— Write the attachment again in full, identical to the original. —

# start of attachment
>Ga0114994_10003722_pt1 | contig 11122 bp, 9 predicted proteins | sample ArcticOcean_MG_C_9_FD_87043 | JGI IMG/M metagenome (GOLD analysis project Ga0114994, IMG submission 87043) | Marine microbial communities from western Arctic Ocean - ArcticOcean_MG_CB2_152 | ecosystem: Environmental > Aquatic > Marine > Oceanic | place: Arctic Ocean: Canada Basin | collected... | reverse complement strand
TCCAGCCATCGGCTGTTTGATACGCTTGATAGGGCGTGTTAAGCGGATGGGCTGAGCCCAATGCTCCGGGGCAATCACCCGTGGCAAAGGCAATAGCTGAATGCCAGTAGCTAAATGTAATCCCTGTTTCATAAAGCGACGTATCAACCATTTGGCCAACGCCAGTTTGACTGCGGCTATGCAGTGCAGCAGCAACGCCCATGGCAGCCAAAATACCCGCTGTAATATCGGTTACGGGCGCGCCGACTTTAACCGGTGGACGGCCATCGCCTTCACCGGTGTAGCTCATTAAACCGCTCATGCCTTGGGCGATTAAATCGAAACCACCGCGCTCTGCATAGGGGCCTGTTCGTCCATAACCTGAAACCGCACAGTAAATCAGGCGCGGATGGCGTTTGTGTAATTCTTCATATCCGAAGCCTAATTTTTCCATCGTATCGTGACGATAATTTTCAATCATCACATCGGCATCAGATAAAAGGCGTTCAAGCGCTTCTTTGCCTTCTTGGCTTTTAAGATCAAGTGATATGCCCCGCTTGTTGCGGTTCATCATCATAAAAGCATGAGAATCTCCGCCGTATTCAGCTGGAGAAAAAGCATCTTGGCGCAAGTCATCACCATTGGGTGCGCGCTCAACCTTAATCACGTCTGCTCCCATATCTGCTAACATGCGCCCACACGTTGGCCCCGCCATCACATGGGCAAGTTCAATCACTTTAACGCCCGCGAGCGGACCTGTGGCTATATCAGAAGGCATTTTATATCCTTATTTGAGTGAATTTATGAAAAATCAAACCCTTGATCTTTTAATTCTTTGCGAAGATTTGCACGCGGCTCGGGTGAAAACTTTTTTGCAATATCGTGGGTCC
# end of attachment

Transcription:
>Ga0114994_10003722_pt1 | contig 11122 bp, 9 predicted proteins | sample ArcticOcean_MG_C_9_FD_87043 | JGI IMG/M metagenome (GOLD analysis project Ga0114994, IMG submission 87043) | Marine microbial communities from western Arctic Ocean - ArcticOcean_MG_CB2_152 | ecosystem: Environmental > Aquatic > Marine > Oceanic | place: Arctic Ocean: Canada Basin | collected... | reverse complement strand
TCCAGCCATCGGCTGTTTGATACGCTTGATAGGGCGTGTTAAGCGGATGGGCTGAGCCCAATGCTCCGGGGCAATCACCCGTGGCAAAGGCAATAGCTGAATGCCAGTAGCTAAATGTAATCCCTGTTTCATAAAGCGACGTATCAACCATTTGGCCAACGCCAGTTTGACTGCGGCTATGCAGTGCAGCAGCAACGCCCATGGCAGCCAAAATACCCGCTGTAATATCGGTTACGGGCGCGCCGACTTTAACCGGTGGACGGCCATCGCCTTCACCGGTGTAGCTCATTAAACCGCTCATGCCTTGGGCGATTAAATCGAAACCACCGCGCTCTGCATAGGGGCCTGTTCGTCCATAACCTGAAACCGCACAGTAAATCAGGCGCGGATGGCGTTTGTGTAATTCTTCATATCCGAAGCCTAATTTTTCCATCGTATCGTGACGATAATTTTCAATCATCACATCGGCATCAGATAAAAGGCGTTCAAGCGCTTCTTTGCCTTCTTGGCTTTTAAGATCAAGTGATATGCCCCGCTTGTTGCGGTTCATCATCATAAAAGCATGAGAATCTCCGCCGTATTCAGCTGGAGAAAAAGCATCTTGGCGCAAGTCATCACCATTGGGTGCGCGCTCAACCTTAATCACGTCTGCTCCCATATCTGCTAACATGCGCCCACACGTTGGCCCCGCCATCACATGGGCAAGTTCAATCACTTTAACGCCCGCGAGCGGACCTGTGGCTATATCAGAAGGCATTTTATATCCTTATTTGAGTGAATTTATGAAAAATCAAACCCTTGATCTTTTAATTCTTTGCGAAGATTTGCACGCGGCTCGGGTGAAAACTTTTTTGCAATATCGTGGGTCC